When I allowed myself to gain weight, I was like, “I’m not going to step on this scale. I’m going to become comfortable with the fact that these clothes aren’t fitting and I’m going to start looking for new clothes.” I know there’s sometimes this desire to keep the clothes hoping to get back to that old weight.
When I let go of the fact that I used to be in the one sizes and now I’m in the double sizes and it’s okay, there’s nothing wrong with that. Being able to understand that as you gain weight, you also gain this opportunity to start seeing health in a different way and understanding it isn’t really the weight gain that is preventing me from doing the things that I wanted to do, because I’ve gained weight over the years, but I still run probably faster than I used to.
I still lift more weight than I used to. So it’s like I started realizing that I was associating this gaining weight to all of these negative attributes. I started realizing that none of these things are true [for me].
I think for a lot of us, we are worried about the worst-case scenario when the worst-case scenario isn’t necessarily true for us. You should still work with your medical professional as you’re going through that process, but really overcoming that fear that weight is going to be the worst thing that could ever happen was hard, but it was something that really helped me start making different choices when it came to my health and start understanding that I could still engage in healthy activity regardless of what my weight is. That doesn’t stop me from doing those things.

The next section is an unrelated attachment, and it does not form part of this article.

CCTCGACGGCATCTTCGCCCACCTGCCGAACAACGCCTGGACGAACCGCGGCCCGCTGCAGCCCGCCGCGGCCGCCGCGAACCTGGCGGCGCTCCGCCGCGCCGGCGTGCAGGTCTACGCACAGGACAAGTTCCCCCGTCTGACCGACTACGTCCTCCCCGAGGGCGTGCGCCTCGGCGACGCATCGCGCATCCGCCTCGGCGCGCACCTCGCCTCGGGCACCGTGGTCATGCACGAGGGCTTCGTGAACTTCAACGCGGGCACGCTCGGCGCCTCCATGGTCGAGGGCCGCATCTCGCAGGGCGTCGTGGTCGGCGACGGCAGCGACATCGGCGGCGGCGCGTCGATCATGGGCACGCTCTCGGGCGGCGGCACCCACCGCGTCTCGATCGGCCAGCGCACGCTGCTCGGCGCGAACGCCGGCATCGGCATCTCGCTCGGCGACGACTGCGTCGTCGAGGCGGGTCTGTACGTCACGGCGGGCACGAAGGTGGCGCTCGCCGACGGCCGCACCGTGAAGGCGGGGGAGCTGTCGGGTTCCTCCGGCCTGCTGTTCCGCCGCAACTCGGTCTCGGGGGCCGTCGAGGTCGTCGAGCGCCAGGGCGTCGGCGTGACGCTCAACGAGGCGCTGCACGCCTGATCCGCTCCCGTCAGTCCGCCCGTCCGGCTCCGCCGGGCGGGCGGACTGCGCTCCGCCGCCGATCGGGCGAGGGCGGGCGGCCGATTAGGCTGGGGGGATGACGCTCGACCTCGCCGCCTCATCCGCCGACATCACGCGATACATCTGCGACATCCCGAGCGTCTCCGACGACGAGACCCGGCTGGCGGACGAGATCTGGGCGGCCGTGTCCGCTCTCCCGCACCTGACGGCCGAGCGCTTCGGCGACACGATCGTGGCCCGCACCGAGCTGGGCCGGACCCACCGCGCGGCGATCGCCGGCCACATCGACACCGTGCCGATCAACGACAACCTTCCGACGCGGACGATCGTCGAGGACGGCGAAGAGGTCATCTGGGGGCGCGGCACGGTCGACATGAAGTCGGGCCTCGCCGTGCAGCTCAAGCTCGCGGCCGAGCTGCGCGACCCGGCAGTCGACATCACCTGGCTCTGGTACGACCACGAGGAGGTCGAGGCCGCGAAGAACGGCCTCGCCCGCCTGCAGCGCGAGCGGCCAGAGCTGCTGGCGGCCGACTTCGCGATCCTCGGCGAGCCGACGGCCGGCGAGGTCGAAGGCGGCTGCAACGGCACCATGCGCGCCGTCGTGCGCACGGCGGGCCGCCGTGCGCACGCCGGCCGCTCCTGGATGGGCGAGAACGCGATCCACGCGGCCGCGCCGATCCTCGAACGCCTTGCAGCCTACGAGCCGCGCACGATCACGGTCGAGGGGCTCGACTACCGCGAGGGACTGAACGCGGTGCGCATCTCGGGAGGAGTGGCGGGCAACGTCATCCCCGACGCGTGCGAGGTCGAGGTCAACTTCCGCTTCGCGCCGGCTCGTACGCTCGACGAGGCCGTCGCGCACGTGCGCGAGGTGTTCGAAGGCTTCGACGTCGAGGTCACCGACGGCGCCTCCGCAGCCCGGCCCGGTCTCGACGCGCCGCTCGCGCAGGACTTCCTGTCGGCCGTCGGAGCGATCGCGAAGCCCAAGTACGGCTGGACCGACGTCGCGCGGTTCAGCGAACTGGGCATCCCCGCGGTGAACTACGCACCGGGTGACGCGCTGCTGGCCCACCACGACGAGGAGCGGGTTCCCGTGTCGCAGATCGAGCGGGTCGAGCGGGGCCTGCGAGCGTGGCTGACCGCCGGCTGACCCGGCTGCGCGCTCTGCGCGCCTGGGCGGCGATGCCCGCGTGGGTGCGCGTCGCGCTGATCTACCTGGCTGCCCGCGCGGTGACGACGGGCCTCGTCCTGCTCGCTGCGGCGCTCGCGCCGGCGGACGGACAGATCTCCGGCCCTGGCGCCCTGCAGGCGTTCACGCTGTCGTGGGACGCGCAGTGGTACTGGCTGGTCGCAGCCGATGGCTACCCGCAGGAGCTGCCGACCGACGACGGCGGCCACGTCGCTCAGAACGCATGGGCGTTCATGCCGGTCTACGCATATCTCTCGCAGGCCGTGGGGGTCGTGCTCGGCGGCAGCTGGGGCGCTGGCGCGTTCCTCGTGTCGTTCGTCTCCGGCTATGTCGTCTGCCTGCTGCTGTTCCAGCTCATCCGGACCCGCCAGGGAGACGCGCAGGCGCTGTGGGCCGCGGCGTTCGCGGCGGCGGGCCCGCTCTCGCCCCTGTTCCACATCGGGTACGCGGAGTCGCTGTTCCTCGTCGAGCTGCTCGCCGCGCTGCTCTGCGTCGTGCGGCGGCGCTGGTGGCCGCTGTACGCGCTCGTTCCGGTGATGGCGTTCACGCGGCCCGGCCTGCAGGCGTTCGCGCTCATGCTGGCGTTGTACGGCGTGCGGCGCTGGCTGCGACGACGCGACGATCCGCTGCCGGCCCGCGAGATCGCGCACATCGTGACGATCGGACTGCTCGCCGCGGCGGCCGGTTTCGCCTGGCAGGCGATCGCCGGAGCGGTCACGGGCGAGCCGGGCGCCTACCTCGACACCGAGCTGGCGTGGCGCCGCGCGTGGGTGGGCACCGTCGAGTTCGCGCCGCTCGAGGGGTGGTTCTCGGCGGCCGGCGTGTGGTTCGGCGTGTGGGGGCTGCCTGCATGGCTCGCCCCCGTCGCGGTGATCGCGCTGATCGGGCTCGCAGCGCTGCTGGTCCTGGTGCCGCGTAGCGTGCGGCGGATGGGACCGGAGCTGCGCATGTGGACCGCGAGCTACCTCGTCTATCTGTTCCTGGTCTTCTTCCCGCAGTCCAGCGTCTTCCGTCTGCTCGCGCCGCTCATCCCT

KC: How can you eat intuitively when you have to maintain a certain weight or body type for your job?
TC: I actually struggled a lot to maintain such a low body weight [in the military] because of all the disordered and restricted things I was doing.
I always try to caveat this by saying you need to obviously stay employed, so it’s going to be important to think about things like, how are you going to nourish your body? What types of proteins, carbs, and fats you’re going to consume because that could impact things.
You probably are going to be a little bit mindful around times where you need to weigh in if that’s part of your career. Water weight is a thing. That said, it’s also important for people to consider long-term, is this something that you can sustain? That was my big reason for leaving the Marine Corps. I was becoming so restricted that for me, personally, mentally and physically, it was no longer healthy.